Dillon, the Bengals' Payton, got 4.8 yards per his 19 carries for 92 yards. But he couldn't get one on those two plays. Right tackle Willie Anderson, the team's best run blocker, said the play was designed to go outside, off the tight end, and he's not sure what happened.
"I was on the ground," Anderson said. "It looked like everyone got their blocks. I blocked down on Gerard Warren. (Right guard) Mike Goff (pulled and) kicked out his guy. (Tight end) Matt Schobel got his block."
On third down, Dillon looked like he was going to follow fullback Lorenzo Neal standing up into the end zone, but Browns inside linebacker Earl Holmes came from nowhere to stop Dillon.
Then, on fourth down, the Bengals went the same way but it looked like Neal had to take on both Holmes and linebacker Darren Hambrick. Hambrick got to Dillon first and Holmes finished it off.
The stand spoiled Brandon Bennett's 82-yard kick return that set up the series. Dillon couldn't get into the same end zone where he triped over left guard Matt O'Dwyer on fourth-and-one on Oct. 27 in a 30-24 loss to Tennessee three weeks before.
"Darren stood him up and I just tried to make sure he didn't cross the plane," said Holmes, who had been told earlier in the week by his position coach a goal-line stand would come down to him and Dillon one-on-one.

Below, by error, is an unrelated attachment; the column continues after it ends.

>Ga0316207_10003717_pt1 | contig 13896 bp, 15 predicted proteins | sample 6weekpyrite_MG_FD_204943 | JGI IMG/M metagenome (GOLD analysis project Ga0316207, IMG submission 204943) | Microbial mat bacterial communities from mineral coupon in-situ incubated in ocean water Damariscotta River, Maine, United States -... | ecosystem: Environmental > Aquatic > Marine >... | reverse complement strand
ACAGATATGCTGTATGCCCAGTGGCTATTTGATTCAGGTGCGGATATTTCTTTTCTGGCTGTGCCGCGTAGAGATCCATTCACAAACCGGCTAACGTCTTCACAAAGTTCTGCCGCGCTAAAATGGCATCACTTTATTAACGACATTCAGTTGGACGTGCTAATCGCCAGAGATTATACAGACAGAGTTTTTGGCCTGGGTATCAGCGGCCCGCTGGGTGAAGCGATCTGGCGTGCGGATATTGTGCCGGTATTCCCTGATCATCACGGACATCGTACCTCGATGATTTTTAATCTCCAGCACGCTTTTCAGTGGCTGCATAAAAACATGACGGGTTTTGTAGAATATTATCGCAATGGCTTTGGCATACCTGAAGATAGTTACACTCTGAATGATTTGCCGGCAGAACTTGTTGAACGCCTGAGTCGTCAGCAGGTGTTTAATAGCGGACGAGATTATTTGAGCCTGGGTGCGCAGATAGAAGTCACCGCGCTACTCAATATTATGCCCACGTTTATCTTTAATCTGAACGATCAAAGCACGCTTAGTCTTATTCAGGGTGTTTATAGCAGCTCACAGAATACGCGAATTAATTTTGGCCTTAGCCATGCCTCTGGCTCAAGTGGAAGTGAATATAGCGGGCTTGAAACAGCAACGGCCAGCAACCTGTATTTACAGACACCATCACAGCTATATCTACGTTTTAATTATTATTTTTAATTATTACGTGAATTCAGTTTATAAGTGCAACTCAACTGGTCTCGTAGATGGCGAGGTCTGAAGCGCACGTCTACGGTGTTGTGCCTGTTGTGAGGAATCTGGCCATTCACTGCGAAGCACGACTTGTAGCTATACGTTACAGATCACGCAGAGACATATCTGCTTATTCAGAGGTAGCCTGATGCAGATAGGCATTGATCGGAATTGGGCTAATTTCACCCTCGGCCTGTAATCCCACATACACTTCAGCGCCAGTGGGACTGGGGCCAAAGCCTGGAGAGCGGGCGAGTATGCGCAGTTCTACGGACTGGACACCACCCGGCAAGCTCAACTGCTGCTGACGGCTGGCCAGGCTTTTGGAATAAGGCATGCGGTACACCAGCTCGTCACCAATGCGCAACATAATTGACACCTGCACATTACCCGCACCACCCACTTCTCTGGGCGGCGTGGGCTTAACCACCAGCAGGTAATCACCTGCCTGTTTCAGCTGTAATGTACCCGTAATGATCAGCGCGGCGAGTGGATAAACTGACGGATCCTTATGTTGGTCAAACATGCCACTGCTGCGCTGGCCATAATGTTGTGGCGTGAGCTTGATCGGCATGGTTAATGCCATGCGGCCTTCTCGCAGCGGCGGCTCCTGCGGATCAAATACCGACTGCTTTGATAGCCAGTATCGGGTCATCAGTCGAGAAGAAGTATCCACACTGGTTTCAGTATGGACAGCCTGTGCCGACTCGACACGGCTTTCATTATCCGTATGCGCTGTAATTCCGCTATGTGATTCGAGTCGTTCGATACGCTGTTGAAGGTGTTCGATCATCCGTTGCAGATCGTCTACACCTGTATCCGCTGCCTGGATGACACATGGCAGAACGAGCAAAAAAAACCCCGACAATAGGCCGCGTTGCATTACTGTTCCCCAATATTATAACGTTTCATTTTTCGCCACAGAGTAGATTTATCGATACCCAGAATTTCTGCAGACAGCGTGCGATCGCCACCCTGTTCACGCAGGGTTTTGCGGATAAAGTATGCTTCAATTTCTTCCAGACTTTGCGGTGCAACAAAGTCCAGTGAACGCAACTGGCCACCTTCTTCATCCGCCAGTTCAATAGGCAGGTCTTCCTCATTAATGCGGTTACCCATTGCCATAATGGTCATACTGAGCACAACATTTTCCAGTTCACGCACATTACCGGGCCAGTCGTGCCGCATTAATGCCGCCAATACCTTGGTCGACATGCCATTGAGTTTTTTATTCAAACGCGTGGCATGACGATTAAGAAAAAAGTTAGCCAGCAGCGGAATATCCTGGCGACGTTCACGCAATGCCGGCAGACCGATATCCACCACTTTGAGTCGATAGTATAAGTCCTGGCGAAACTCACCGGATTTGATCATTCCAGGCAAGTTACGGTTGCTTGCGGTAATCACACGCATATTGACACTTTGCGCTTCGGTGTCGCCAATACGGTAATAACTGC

The Browns won Sunday's shootout in a second half they scored touchdowns and the Bengals could only respond with field goals.
The Bengals' defense just couldn't stop the Browns much of the day. Until late in the game. Bengals defensive tackle Tony Williams stuffed Green on third-and-one to force Phil Dawson's 40-yard field goal that gave the Browns a 27-20 lead with 8:14 left in the game.
Their 24-17 lead at the end of the third quarter came from an offense that had gone on five drives of at least nine plays and they had the ball 12 minutes longer in a game the Bengals fell to 0-4 when they score at least 20 points.
The Bengals had a chance to tie the game at 24 early in the fourth quarter, but had to settle for Neil Rackers' 31-yard field goal that closed the gap to 24-20 with 14:37 left in the game.
The Bengals had a second-and-four from the Cleveland 14 after Dillon made six yards out of nothing. But after an incomplete pass, Kitna threw low to wide receiver Ron Dugans that would have been a first down, but Dugans took it off the ground and the Bengals' didn't win the instant replay.
Rackers, who sprained his non-kicking foot in practice on Thursday when he planted on turf that gave way, hit the 31-yarder to go along with a 37-yarder he hit to end the first series of the second half.
That drive was sparked by Dillon's 27-yard sprint off left tackle behind guard Matt O'Dwyer and left tackle Levi Jones, but it stalled when Kitna threw three straight passes, two that were incomplete and one for no gain.
The Bengals had their longest touchdown pass in three years from Kitna to Johnson 47 seconds into the game triggered a first-half shootout that ended with the Browns in a 17-14 lead.